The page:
• National focal points are responsible for making information available on access rules and procedures and relevant authorities.
  • Competent national authorities are responsible for granting access or issuing written evidence that access requirements have been met and also for advising on applicable procedures and requirements for obtaining prior informed consent and entering into mutually agreed terms (see below).
  • Parties to the Protocol are required to designate a national focal point and competent national authorities and to publish information on these entities in the Access and Benefit-sharing Clearing-House.

The ABS Clearing-House is established by the Protocol as a platform for exchanging information on access and benefit-sharing. The ABS Clearing-House is a key tool for facilitating implementation of the Nagoya Protocol. As will be described further below, Parties are required to publish different types of information in the ABS Clearing-House to enhance legal certainty and transparency on procedures for access and for monitoring the utilization of genetic resources along the value chain.

3. The ABCs of ABS

The Convention’s Article 15 sets out the basis on which genetic resources are to be accessed and benefits shared. These provisions have been elaborated and further developed under the Nagoya Protocol. The key requirements rest on three pillars: access, benefit-sharing and compliance – also known as the ABCs of ABS.

a. “A” is for Access

Users seeking access to genetic resources must get permission from the competent national authority of the provider country, unless otherwise determined by that country. This is known as prior informed consent, or PIC.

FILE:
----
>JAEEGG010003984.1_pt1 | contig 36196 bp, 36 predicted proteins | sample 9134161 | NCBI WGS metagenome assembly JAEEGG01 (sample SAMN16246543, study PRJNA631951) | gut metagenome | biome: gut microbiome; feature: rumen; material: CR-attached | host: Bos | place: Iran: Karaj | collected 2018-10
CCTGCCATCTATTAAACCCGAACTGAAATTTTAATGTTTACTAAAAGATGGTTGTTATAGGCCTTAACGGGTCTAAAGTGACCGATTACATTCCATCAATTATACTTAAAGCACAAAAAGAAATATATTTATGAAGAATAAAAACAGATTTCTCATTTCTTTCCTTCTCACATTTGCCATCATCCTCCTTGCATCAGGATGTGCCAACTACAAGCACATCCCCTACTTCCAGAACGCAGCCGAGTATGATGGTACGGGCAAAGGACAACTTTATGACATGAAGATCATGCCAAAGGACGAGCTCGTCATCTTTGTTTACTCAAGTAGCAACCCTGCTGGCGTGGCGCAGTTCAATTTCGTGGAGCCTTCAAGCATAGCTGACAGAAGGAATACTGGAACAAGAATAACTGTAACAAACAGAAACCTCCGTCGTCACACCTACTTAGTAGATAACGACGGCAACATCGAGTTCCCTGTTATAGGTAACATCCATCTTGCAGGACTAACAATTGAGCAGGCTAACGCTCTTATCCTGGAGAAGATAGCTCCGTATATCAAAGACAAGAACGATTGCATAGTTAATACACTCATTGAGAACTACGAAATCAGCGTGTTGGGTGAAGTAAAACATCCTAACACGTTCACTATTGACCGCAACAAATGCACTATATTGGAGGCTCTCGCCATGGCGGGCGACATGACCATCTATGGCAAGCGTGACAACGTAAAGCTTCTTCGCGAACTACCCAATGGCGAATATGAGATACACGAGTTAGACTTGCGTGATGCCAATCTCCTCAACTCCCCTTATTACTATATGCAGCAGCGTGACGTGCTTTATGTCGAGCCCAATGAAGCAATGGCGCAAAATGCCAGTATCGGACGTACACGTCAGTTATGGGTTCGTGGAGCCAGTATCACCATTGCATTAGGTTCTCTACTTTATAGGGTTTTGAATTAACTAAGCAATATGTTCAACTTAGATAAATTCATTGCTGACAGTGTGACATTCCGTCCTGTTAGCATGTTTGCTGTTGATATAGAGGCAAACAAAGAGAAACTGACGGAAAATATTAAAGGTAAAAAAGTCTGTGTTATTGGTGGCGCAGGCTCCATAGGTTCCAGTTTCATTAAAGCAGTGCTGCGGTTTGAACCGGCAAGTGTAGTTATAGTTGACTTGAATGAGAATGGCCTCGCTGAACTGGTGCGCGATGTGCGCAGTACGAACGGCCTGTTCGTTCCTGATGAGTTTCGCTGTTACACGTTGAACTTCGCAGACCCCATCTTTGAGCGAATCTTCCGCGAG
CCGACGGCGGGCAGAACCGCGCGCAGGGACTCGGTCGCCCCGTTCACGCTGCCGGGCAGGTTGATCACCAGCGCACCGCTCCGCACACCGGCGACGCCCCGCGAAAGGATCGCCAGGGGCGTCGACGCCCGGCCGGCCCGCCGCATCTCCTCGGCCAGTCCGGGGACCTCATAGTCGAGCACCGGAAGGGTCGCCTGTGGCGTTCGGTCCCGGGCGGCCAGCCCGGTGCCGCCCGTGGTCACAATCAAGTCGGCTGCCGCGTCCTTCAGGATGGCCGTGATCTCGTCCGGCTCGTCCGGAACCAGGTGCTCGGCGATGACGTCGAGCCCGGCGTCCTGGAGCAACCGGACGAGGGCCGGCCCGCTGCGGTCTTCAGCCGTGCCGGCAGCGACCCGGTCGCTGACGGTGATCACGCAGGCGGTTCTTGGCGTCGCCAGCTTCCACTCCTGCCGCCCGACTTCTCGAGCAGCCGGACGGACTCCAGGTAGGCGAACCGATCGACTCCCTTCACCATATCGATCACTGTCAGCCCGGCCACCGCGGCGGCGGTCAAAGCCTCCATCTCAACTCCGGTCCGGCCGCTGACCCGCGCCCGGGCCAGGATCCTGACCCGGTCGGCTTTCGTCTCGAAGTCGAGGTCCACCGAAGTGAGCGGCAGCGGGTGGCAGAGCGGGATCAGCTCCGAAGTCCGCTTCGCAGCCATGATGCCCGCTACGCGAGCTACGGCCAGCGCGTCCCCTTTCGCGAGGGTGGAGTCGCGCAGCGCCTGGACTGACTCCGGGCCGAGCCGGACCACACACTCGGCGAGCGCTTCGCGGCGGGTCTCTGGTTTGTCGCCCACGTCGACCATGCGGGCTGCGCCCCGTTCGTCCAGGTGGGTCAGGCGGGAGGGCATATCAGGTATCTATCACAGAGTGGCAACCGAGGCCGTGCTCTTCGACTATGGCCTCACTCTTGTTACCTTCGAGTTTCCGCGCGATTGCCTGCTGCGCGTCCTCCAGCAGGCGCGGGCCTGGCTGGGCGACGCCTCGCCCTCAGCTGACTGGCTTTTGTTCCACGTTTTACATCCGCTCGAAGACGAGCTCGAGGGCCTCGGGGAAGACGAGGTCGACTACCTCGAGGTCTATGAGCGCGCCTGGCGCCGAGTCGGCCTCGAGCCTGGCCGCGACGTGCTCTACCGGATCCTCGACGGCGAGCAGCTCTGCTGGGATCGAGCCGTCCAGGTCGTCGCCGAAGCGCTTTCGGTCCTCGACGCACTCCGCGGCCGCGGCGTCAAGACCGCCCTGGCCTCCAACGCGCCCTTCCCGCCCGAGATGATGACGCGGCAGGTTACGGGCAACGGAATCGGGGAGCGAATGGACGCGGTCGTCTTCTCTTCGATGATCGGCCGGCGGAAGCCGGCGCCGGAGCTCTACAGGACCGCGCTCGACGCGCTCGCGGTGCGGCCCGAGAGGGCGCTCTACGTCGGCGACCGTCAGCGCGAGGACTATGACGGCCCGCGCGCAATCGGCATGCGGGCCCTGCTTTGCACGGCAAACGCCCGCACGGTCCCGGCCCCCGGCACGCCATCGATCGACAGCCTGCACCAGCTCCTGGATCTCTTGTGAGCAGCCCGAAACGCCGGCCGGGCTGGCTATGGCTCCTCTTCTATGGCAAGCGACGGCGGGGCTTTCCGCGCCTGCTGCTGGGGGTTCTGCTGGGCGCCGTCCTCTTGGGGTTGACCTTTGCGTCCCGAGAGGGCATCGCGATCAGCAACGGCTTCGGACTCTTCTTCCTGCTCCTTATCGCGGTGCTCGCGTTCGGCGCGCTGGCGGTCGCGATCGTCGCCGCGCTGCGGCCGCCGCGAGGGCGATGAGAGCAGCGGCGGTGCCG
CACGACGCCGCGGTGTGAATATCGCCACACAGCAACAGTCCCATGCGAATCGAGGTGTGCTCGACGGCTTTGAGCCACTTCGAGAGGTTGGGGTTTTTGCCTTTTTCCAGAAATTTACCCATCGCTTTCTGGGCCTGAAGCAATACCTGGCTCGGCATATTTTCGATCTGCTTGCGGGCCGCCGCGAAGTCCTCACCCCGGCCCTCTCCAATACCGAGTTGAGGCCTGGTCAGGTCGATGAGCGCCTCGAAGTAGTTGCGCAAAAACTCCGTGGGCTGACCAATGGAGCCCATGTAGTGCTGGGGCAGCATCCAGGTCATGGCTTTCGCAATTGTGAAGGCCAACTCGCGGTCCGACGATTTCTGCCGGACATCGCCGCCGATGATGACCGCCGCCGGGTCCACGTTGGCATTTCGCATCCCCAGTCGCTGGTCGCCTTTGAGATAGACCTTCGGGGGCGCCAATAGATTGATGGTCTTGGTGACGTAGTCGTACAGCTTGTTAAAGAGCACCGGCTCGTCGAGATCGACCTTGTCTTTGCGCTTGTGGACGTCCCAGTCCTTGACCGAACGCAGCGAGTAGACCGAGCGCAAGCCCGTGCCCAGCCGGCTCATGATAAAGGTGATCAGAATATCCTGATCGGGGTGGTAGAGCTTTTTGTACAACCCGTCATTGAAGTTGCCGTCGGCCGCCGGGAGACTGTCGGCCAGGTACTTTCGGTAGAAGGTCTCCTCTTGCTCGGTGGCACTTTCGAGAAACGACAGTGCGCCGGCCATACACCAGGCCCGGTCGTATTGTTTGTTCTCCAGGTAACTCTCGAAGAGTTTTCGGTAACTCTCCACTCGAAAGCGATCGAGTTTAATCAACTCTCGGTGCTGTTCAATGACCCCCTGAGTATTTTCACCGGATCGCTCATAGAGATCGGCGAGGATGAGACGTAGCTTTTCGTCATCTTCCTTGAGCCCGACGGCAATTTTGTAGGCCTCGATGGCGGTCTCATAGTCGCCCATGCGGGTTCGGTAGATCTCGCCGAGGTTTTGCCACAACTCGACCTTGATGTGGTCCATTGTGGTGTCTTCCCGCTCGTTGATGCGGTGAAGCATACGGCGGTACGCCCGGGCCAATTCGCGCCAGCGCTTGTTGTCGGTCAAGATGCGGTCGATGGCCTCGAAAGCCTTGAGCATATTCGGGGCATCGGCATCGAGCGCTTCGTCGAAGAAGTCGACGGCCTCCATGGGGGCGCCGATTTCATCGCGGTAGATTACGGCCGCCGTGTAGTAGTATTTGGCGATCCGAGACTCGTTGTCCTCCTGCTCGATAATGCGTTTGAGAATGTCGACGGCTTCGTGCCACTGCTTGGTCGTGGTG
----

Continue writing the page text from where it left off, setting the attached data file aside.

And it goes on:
Prior informed consent is based on the principle that providers should be able to make an informed decision on whether or not to grant access. This requires the access seeker to provide sufficient information, in advance and in detail about the planned access activity, such as the genetic resources to which access is sought and the purposes for which the resources would be used, in order for the provider to make an informed decision on whether or not to allow access.

The Protocol’s provisions on access go beyond the Convention by obliging Parties that require prior informed consent to establish clear and transparent procedures for accessing genetic resources and to issue a permit when access is granted. Parties must publish information on their access procedures and the permits they issue in the ABS Clearing-House. As will be described below, the publication of permits in the ABS Clearing-House is critical for the compliance system established by the Protocol.